Professor, Department Chair
Theoretical High Energy Physics
Glynn Family Honors Collegiate Professor of Physics
Address: NSH 228
Phone: (574) 631-3365
Fax: (574) 631-5952
On the frontiers of high-energy physics, two questions dwarf all others. The first is the same question that perplexed Einstein for the last half of his life: How can quantum mechanics and quantum field theory be made consistent with general relativity? The second is of a more recent origin but is more immediately approachable: How do we understand the phenomenon of spontaneous electroweak symmetry breaking in the Standard Model of particle physics? Though the two questions seem completely disconnected, most attempts to answer one naturally lead to a deeper understanding of the other.
Prof. Kolda’s interests center on ideas which connect these two problems and their solutions. The first such possibility is the theory of supersymmetry (SUSY). SUSY combines in an elegant way the symmetries of field theory with those of general relativity, leading naturally to unified pictures such as found in string/M-theory. His work focusses on how we might detect and study SUSY and what we might learn from those studies about any unified theories. He has been particularly interested recently in indirect signals for SUSY, subtle hints in the data that may probe the unified nature of the theory more directly than conventional measurements. A second possible framework for unification is the idea of extra dimensions beyond the 3 space-like and 1 time-like dimensions that we observe everyday. Over the last few years, much of the conventional understanding about these extra dimensions (how big can they be? can they be infinite? can they show up in collider experiments?) has changed radically. If these ideas are correct, the possibilities for new discoveries both in theory and experiment are startling.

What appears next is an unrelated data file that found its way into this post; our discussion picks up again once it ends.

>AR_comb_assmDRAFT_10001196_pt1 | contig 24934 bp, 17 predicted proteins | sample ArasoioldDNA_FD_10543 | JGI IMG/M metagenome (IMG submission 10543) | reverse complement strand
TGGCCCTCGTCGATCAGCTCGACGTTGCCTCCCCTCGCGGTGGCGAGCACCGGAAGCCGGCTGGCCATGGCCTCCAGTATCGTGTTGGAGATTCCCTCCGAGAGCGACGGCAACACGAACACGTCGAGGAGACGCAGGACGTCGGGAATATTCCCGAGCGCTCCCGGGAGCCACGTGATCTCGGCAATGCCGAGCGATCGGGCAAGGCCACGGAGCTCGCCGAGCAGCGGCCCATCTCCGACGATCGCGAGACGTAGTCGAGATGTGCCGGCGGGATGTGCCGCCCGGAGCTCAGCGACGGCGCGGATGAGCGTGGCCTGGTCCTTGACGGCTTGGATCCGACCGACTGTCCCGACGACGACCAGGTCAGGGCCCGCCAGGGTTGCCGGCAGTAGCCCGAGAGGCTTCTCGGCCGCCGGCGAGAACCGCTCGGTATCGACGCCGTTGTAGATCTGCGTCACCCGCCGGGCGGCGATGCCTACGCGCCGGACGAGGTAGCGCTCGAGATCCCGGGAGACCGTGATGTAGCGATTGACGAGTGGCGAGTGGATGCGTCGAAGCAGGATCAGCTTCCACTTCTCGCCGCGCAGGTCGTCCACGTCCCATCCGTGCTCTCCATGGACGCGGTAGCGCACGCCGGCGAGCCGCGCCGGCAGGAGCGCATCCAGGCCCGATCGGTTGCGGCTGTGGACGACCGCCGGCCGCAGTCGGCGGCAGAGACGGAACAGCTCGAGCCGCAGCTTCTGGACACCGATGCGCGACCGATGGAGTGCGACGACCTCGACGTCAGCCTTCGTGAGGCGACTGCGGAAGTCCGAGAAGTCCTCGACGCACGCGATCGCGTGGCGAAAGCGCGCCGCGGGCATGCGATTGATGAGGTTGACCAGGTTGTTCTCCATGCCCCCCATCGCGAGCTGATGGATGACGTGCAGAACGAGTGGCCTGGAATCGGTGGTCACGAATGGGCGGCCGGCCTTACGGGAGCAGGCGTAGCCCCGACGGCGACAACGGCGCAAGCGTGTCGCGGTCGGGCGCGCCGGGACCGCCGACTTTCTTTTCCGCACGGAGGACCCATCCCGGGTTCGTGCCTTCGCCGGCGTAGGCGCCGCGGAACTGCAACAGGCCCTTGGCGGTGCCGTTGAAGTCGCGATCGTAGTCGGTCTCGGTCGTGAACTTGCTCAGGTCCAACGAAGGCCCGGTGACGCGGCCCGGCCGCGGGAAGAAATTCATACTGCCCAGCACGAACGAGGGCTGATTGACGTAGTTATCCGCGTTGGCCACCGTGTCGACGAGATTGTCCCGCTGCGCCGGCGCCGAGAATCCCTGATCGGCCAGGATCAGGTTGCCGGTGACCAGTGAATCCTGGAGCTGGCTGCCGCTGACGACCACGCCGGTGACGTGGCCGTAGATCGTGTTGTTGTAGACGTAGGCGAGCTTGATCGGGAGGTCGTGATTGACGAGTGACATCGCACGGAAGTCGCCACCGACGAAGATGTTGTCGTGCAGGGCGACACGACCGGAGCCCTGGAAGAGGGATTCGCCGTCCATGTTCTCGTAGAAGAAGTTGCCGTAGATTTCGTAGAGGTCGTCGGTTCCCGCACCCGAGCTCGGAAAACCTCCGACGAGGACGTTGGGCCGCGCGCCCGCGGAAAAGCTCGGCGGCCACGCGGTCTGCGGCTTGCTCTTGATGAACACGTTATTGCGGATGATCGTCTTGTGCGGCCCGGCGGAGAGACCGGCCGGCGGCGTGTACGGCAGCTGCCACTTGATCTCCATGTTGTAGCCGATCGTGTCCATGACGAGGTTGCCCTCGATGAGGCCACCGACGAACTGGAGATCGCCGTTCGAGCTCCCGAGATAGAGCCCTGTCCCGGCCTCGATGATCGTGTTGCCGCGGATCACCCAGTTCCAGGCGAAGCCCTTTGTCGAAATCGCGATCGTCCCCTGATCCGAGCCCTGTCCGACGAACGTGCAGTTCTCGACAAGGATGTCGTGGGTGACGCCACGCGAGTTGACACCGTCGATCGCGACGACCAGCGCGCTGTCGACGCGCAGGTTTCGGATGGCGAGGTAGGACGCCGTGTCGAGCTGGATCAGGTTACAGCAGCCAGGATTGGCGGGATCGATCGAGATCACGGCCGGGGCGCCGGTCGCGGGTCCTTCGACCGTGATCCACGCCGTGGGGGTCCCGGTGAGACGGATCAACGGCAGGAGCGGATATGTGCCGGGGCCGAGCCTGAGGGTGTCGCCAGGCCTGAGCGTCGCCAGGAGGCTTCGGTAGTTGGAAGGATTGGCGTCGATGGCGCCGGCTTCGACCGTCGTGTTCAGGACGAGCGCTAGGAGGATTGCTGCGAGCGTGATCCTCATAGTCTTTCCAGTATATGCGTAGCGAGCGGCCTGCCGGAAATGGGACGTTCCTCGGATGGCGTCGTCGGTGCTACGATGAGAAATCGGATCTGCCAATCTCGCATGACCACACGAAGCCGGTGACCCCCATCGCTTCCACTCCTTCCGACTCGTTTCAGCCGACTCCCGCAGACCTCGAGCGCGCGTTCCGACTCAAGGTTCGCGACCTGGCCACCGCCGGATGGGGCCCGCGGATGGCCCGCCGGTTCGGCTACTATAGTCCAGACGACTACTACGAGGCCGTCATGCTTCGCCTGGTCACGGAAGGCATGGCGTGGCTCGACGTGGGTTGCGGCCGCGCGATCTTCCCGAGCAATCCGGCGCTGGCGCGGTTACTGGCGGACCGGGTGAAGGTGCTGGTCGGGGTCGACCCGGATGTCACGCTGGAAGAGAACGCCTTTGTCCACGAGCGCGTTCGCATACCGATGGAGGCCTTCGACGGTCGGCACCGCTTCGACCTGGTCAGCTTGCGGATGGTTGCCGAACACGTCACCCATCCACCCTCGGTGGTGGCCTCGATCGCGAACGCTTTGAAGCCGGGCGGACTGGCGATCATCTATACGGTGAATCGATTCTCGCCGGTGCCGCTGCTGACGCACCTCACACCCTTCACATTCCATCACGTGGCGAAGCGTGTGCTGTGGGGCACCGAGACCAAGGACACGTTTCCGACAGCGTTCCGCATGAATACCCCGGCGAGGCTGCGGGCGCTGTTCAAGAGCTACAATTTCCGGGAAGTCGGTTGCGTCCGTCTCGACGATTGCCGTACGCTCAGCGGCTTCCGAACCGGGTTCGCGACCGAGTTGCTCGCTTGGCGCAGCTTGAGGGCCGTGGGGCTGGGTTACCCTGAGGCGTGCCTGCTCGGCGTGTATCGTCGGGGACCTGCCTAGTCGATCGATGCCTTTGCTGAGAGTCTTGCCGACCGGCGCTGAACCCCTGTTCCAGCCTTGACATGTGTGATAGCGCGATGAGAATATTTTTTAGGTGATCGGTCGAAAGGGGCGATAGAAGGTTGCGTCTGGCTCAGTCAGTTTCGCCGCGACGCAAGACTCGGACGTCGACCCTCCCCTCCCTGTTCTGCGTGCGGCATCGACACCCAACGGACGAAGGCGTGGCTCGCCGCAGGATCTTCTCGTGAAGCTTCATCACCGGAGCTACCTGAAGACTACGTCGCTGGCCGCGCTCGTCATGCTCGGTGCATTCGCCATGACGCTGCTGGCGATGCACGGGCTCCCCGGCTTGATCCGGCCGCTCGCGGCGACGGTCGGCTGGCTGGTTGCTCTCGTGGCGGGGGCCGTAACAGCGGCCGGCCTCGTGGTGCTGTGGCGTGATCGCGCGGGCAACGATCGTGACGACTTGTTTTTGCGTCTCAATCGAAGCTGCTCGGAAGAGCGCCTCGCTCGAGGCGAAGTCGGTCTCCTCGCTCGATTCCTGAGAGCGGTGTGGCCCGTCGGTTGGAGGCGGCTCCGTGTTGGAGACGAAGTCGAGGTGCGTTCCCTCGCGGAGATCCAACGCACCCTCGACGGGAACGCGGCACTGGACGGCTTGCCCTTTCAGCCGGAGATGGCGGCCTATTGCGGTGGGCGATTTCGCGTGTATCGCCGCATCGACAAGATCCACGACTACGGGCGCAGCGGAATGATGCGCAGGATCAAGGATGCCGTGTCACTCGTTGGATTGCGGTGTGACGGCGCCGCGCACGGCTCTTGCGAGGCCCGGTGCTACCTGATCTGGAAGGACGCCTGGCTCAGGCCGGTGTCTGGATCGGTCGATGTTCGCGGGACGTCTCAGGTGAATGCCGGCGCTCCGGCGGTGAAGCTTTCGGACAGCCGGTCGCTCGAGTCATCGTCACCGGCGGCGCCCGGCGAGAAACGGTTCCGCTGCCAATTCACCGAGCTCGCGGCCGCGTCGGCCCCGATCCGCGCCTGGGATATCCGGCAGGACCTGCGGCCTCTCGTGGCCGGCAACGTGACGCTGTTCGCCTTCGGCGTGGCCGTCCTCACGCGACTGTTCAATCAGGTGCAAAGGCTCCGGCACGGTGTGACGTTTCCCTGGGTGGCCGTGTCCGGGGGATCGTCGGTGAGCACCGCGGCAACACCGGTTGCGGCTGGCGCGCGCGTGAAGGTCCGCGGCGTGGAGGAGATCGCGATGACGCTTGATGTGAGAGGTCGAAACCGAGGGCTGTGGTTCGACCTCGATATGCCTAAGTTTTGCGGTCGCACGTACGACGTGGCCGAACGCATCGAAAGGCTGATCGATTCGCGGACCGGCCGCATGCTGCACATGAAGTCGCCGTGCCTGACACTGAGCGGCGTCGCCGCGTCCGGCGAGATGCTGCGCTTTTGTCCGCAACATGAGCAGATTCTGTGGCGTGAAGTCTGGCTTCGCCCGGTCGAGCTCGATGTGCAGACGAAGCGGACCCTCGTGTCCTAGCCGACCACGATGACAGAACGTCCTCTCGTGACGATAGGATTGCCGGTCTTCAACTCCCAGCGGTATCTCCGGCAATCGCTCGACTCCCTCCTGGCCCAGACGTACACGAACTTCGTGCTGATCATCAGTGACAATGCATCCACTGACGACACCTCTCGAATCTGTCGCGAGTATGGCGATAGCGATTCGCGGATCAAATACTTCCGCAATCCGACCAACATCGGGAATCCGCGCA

All of these ideas have profound implications for high-energy experimental physics. But they also impact directly on cosmology and astrophysics: What is the nature of the dark matter in galactic halos? What is the origin of the observed cosmological constant? And so Prof. Kolda also devotes much of this time to understanding the interplay between modern ideas in particles physics and our understanding of the cosmos.
“Study of Constrained Supersymmetry,” G. Kane, C. Kolda, L. Roszkowski and J. Wells, Phys. Rev. D 49, 6173 (1994).
“Experimental Consequences of a Minimal Messenger Model for Supersymmetry Breaking,” K. Babu, C. Kolda, F. Wilczek, Phys. Rev. Lett. 77, 3070 (1996).
“Quintessential Difficulties,” C. Kolda and D. Lyth, Phys. Lett. B 458, 197 (1999).
“Cosmology of One Extra Dimension with Localized Gravity,” C. Csaki, M. Graesser, C. Kolda and J. Terning, Phys. Lett. B 462, 34 (1999).
“Higgs-mediated Bo → μ+μ- in Minimal Supersymmetry,” K. Babu and C. Kolda, Phys. Rev.Lett. 84, 228 (2000).
“A New Perspective on Cosmic Coincidence Problems,” N. Arkani-Hamed, L. Hall, C. Kolda and H. Murayama, Phys. Rev. Lett. 85, 4434 (2000).